Banking situation in Italy

Chetcuti Cauchi

Theme of actuality for the markets, enlivened by Brexit, is the state of sick and frail Italian banking sector, says Jim Reid of Deutsche Bankin its daily Reid.

The awful performance recorded in the first quarter of 2016, which featured a decidedly negative trend, has consequently created very unnerving climate.

At the beginning of May, the Italian banking sector has registered on stock exchange lists an aggregate loss of approximately 9 percentage points, primarily because of  non-performing loans (which rose to 196.96 billion euro). Moreover, the failure of four Italian banks (Etruria, Marche, Chieti and Ferrara) and the serious situation of Monti Paschi di Siena, just to mention the most important cases, have affected negatively the Italian banking system.

UniCredit, Italy’s only globally systemic bank, was down 3.8 per cent and has also hit an all-time low. The FTSE Italia All-Share Banks index was down 3.7 per cent. It has lost nearly 56% of its value this year. In all, the sector is weighed down by about €360bn in non-performing loans, by far the largest in the eurozone.

What is truly worrisome is the fact that there are major risks associated with non-performing loans: since the outbreak of the crisis the credit quality harvest is on average worse, with the subjects that encounter greater difficulties to return the capital borrowed, emerging the phenomenon linked to "non-performing loans." In this regard the Italian banks have 350 billion euro of non-performing loans, or poor quality. Of these, about 200 are suffering as they are loans that banks have and will never be able to cash out because there is no debtor who can repay them. Others are "stranded" or temporarily not refundable. Currently, the market's attention is currently focused mainly on Banca Monte dei Paschi di Siena.

Monte dei Paschi di Siena, the oldest bank in the world, is in possession of non-performing loans for about € 47 billion and this is what has really worried the ECB. The ECB's bank supervisor has insisted that the Monte dei Paschi reduces this amount by €8 billion by the end of 2017, and a further 6 billion by the end of 2018.

After the plunge in bank capitalisations so far this year, bankers expect that Monte dei Paschi may be requested to boost its capital — a situation that will prove difficult for the bank. Two previous attempts to bail out the bank using state-backed bonds and four capital rises have failed to revive the lender amid complaints about mismanagement and fraud. In this scenario, the value of the MPS titles has been gradually decreasing with an annual minimum of € 0, 265 as of 07.07.2016, a significant decrease compared to the beginning of the year of €1,169.

More than a third of all loans of Monte dei Paschi are suffering. Its share price has fallen by more than 50% from the EU referendum in Britain and its five-year credit default swap spreads, the cost to insure against a debt default, is almost 600 basis points compared to an average of 270 for all Western banks.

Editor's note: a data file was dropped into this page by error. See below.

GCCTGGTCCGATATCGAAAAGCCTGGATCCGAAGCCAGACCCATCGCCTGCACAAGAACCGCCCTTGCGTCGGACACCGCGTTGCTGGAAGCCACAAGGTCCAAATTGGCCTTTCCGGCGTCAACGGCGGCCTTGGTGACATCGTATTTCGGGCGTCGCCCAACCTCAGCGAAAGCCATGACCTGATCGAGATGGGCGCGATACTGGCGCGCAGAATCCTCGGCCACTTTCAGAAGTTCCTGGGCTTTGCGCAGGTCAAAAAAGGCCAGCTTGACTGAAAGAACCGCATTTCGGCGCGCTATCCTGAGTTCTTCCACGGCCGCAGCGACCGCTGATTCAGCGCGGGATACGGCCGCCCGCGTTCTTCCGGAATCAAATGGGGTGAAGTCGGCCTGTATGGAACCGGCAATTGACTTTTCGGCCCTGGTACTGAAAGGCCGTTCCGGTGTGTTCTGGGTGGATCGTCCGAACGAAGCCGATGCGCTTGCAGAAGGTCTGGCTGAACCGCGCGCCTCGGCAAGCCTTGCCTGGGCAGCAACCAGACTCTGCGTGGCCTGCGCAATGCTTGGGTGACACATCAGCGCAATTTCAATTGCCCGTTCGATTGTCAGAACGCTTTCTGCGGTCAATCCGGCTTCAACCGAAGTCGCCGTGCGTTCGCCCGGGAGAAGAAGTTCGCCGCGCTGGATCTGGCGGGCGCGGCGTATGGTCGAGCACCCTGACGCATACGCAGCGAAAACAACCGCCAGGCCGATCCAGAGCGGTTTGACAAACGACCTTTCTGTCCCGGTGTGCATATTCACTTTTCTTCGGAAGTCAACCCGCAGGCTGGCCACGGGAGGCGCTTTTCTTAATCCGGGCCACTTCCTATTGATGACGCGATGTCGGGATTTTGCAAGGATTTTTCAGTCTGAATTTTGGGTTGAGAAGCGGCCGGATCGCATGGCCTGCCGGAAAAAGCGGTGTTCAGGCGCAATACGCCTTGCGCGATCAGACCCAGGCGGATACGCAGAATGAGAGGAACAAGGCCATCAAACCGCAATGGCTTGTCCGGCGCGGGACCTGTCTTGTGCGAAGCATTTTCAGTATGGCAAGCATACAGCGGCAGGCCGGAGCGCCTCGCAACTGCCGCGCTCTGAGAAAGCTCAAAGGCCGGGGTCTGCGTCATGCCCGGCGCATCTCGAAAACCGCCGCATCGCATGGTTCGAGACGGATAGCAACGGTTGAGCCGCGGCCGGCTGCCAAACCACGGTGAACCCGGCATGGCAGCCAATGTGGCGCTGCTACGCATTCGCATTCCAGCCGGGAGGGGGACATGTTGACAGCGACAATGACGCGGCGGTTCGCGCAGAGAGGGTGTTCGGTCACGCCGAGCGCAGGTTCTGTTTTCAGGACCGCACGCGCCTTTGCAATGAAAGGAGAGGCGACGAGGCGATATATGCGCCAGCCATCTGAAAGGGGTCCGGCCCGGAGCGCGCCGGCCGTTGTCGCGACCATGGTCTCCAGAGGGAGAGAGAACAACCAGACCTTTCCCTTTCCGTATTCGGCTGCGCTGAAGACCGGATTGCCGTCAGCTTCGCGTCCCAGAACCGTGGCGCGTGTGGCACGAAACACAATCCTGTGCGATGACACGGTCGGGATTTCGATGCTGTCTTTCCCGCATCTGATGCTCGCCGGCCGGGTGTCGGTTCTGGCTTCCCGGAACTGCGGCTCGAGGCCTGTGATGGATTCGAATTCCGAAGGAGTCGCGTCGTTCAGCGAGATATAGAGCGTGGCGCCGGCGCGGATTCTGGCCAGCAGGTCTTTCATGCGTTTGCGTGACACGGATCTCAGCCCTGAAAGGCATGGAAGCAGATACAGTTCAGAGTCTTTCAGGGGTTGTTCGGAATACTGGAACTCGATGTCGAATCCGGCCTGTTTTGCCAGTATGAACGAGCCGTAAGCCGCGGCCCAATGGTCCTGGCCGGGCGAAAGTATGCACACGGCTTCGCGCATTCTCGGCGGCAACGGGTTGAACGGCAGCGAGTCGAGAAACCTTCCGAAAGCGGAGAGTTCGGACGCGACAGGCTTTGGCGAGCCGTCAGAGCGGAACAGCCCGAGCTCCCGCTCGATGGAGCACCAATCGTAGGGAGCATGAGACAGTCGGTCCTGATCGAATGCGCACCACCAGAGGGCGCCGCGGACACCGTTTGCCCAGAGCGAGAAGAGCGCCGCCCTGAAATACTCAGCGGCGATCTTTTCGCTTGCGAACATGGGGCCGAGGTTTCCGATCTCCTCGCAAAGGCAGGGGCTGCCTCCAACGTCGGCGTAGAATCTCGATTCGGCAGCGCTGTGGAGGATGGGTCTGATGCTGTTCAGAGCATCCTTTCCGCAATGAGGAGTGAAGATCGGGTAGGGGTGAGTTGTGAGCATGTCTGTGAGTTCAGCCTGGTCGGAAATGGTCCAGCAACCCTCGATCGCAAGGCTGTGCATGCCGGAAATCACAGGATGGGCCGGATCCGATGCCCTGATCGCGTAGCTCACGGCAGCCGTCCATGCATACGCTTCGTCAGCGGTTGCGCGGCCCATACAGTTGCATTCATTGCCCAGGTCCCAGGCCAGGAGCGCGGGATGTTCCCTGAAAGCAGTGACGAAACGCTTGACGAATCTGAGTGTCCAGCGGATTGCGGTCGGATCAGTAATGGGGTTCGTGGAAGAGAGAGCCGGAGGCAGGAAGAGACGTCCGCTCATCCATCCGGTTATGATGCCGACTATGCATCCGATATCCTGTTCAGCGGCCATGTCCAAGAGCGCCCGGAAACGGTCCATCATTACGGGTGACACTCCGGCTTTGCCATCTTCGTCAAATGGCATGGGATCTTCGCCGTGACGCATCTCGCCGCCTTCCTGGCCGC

Overview Italian banks and NPL

State-owned bank Cassa Depositi e Prestiti and Atlante, a government sponsored but privately-backed rescue fund, met on Monday to discuss the situation.

In April, the government was forced to put € 5 billion (£ 4.2 billion, $ 5.57 billion euro) in a rescue fund to help its weak banks. The fund Atlas is designed to buy so-called bad loans from lenders and invest in their actions, in the hope that the re-energized banks will make a larger effort to help businesses and stimulate growth. The fund Atlas is perceived as useful, but not conclusive. Atlas 1 has been instrumental in avoiding that Veneto Banca and the Banca Popolare di Vicenza end up in bail-in, which would have created a potentially devastating domino effect on all Italian banks (and others). Atlas 2 will be instrumental in helping Italy's oldest, struggling bank, the Monte dei Paschi. For emergencies, Atlas is therefore perfect, but it cannot take on the whole problem of the Italian non-performing loans, simply because it does not have the resources to do so. Moreover, it is also obvious that this is so: given that Atlas takes the money from banks, insurance companies or pension funds. The only reason why these people are willing to commit resources on such risky investments when compared to the promised returns is to avoid systemic crises. One would need a real market made up of real investors in order to liquidate non-performing loans from banks. But these are not willing to buy non-performing loans to the values (considered too high) at which banks hold them in the budget. Therefore, the sales of non-performing loans (NPL slang) remain very few in Italy: in 2015 - according Cerved - amounted to just 19 billion (gross) and the first quarter of 2016 to 5 billion.

Therefore, if it is partly true that Italian banks have shown a good performance over the blackyears of the crisis of the derivatives, it is equally true that they risk being overwhelmed by the structural problems of the Italian system, and of which the Italian system is concurrently exposed 



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